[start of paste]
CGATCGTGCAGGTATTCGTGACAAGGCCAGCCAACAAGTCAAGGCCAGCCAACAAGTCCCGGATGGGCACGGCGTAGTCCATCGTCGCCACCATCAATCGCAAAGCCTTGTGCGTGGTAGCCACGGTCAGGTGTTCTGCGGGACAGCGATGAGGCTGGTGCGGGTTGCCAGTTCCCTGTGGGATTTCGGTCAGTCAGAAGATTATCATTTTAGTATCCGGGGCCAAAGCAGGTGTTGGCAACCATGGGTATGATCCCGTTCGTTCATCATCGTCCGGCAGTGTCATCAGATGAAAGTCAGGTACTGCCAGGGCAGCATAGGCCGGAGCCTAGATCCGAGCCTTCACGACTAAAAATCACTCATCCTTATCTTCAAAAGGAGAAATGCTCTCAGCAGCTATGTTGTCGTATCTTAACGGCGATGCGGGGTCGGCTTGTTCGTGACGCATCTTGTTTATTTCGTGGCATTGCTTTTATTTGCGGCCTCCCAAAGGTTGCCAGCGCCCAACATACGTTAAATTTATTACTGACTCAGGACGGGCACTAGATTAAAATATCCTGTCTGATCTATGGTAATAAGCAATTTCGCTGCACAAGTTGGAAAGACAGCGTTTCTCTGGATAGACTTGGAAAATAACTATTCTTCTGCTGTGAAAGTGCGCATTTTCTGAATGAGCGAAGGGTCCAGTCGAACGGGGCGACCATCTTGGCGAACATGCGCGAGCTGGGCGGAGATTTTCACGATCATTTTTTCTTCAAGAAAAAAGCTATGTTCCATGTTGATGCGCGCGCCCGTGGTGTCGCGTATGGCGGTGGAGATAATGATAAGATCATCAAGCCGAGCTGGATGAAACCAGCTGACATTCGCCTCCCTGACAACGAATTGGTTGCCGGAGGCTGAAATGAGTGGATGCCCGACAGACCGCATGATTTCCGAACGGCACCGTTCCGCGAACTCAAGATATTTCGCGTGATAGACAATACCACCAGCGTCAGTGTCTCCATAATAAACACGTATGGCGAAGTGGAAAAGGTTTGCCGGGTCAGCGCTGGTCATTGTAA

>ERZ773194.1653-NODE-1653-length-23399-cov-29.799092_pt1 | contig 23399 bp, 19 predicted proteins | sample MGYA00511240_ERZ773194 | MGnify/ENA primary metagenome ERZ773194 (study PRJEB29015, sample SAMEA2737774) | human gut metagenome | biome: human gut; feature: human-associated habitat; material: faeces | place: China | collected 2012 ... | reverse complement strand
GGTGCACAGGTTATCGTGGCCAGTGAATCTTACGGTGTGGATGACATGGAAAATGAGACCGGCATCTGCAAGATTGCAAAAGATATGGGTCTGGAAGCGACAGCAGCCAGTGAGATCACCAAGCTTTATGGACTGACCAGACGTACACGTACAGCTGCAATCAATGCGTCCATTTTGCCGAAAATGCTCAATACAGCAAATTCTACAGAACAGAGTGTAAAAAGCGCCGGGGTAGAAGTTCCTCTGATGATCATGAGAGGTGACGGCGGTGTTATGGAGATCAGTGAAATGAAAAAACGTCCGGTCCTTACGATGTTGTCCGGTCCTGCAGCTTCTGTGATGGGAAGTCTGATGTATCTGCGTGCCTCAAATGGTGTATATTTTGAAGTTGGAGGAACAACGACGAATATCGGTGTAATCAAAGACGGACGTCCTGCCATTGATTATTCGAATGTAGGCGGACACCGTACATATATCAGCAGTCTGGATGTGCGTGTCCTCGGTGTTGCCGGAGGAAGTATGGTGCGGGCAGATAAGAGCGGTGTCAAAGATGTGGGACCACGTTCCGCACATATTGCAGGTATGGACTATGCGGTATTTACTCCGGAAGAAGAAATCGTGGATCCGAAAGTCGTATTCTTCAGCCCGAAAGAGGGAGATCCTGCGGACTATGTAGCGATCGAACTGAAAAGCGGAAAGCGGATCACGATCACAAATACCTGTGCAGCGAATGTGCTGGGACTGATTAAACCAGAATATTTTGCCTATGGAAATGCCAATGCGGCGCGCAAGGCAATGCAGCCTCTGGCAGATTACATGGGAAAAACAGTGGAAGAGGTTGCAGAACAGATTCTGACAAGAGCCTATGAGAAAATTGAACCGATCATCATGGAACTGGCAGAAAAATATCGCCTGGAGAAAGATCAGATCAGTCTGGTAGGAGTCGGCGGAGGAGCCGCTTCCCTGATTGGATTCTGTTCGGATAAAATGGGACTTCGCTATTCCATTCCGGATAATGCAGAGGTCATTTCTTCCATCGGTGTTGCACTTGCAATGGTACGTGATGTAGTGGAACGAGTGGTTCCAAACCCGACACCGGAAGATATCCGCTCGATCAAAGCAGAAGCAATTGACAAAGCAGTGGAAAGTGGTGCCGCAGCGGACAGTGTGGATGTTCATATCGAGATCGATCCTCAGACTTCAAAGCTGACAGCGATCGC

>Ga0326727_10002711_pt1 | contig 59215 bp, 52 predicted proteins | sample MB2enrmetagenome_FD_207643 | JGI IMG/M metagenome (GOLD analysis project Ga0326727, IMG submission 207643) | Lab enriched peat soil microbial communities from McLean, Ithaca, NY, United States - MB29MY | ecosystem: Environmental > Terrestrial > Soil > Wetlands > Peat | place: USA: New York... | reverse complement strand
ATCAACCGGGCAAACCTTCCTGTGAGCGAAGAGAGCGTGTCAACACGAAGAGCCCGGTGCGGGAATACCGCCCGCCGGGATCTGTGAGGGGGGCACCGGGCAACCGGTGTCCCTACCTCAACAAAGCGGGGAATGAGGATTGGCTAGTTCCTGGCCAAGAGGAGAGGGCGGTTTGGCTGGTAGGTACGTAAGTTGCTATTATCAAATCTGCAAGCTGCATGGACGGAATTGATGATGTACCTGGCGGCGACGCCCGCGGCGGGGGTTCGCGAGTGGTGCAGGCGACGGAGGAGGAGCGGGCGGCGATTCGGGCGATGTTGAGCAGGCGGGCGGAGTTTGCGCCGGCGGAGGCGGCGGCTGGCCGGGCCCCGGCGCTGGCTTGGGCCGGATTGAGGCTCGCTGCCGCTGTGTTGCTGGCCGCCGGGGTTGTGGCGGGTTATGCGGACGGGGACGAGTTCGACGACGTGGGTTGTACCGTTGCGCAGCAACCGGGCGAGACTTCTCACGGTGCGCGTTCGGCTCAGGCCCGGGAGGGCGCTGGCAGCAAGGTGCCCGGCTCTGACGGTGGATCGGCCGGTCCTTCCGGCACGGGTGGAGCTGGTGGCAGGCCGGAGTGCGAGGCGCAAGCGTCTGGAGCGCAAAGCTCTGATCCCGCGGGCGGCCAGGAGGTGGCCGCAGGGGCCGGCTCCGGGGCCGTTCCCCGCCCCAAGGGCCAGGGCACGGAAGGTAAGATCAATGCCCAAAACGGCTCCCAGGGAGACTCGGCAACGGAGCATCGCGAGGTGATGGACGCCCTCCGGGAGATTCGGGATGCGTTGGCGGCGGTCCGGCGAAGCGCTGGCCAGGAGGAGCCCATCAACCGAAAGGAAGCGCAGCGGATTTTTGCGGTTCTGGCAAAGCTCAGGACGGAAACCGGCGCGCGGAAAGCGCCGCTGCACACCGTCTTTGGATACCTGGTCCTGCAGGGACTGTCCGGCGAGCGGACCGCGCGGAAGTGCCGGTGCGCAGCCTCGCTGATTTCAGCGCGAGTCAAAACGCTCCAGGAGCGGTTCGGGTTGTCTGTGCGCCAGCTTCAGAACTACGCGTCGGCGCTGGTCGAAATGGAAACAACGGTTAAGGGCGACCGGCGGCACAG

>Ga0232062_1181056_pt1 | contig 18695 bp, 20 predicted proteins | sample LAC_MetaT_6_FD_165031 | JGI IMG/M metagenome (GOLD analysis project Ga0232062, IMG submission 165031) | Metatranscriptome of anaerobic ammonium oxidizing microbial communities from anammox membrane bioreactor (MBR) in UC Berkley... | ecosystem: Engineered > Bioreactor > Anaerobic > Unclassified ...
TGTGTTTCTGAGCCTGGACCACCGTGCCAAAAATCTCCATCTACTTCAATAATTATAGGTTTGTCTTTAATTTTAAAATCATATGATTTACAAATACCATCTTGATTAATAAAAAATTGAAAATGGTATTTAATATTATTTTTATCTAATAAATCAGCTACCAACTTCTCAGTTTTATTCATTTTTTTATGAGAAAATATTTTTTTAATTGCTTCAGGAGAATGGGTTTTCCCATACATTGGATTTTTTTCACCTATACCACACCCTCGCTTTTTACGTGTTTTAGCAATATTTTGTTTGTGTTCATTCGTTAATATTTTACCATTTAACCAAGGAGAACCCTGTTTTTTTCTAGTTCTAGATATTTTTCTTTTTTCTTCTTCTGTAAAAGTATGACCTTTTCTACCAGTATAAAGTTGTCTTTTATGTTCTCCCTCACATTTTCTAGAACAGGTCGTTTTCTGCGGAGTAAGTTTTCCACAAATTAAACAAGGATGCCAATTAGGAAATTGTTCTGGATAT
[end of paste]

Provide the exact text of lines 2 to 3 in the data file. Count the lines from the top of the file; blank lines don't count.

>ERZ773194.1653-NODE-1653-length-23399-cov-29.799092_pt1 | contig 23399 bp, 19 predicted proteins | sample MGYA00511240_ERZ773194 | MGnify/ENA primary metagenome ERZ773194 (study PRJEB29015, sample SAMEA2737774) | human gut metagenome | biome: human gut; feature: human-associated habitat; material: faeces | place: China | collected 2012 ... | reverse complement strand
GGTGCACAGGTTATCGTGGCCAGTGAATCTTACGGTGTGGATGACATGGAAAATGAGACCGGCATCTGCAAGATTGCAAAAGATATGGGTCTGGAAGCGACAGCAGCCAGTGAGATCACCAAGCTTTATGGACTGACCAGACGTACACGTACAGCTGCAATCAATGCGTCCATTTTGCCGAAAATGCTCAATACAGCAAATTCTACAGAACAGAGTGTAAAAAGCGCCGGGGTAGAAGTTCCTCTGATGATCATGAGAGGTGACGGCGGTGTTATGGAGATCAGTGAAATGAAAAAACGTCCGGTCCTTACGATGTTGTCCGGTCCTGCAGCTTCTGTGATGGGAAGTCTGATGTATCTGCGTGCCTCAAATGGTGTATATTTTGAAGTTGGAGGAACAACGACGAATATCGGTGTAATCAAAGACGGACGTCCTGCCATTGATTATTCGAATGTAGGCGGACACCGTACATATATCAGCAGTCTGGATGTGCGTGTCCTCGGTGTTGCCGGAGGAAGTATGGTGCGGGCAGATAAGAGCGGTGTCAAAGATGTGGGACCACGTTCCGCACATATTGCAGGTATGGACTATGCGGTATTTACTCCGGAAGAAGAAATCGTGGATCCGAAAGTCGTATTCTTCAGCCCGAAAGAGGGAGATCCTGCGGACTATGTAGCGATCGAACTGAAAAGCGGAAAGCGGATCACGATCACAAATACCTGTGCAGCGAATGTGCTGGGACTGATTAAACCAGAATATTTTGCCTATGGAAATGCCAATGCGGCGCGCAAGGCAATGCAGCCTCTGGCAGATTACATGGGAAAAACAGTGGAAGAGGTTGCAGAACAGATTCTGACAAGAGCCTATGAGAAAATTGAACCGATCATCATGGAACTGGCAGAAAAATATCGCCTGGAGAAAGATCAGATCAGTCTGGTAGGAGTCGGCGGAGGAGCCGCTTCCCTGATTGGATTCTGTTCGGATAAAATGGGACTTCGCTATTCCATTCCGGATAATGCAGAGGTCATTTCTTCCATCGGTGTTGCACTTGCAATGGTACGTGATGTAGTGGAACGAGTGGTTCCAAACCCGACACCGGAAGATATCCGCTCGATCAAAGCAGAAGCAATTGACAAAGCAGTGGAAAGTGGTGCCGCAGCGGACAGTGTGGATGTTCATATCGAGATCGATCCTCAGACTTCAAAGCTGACAGCGATCGC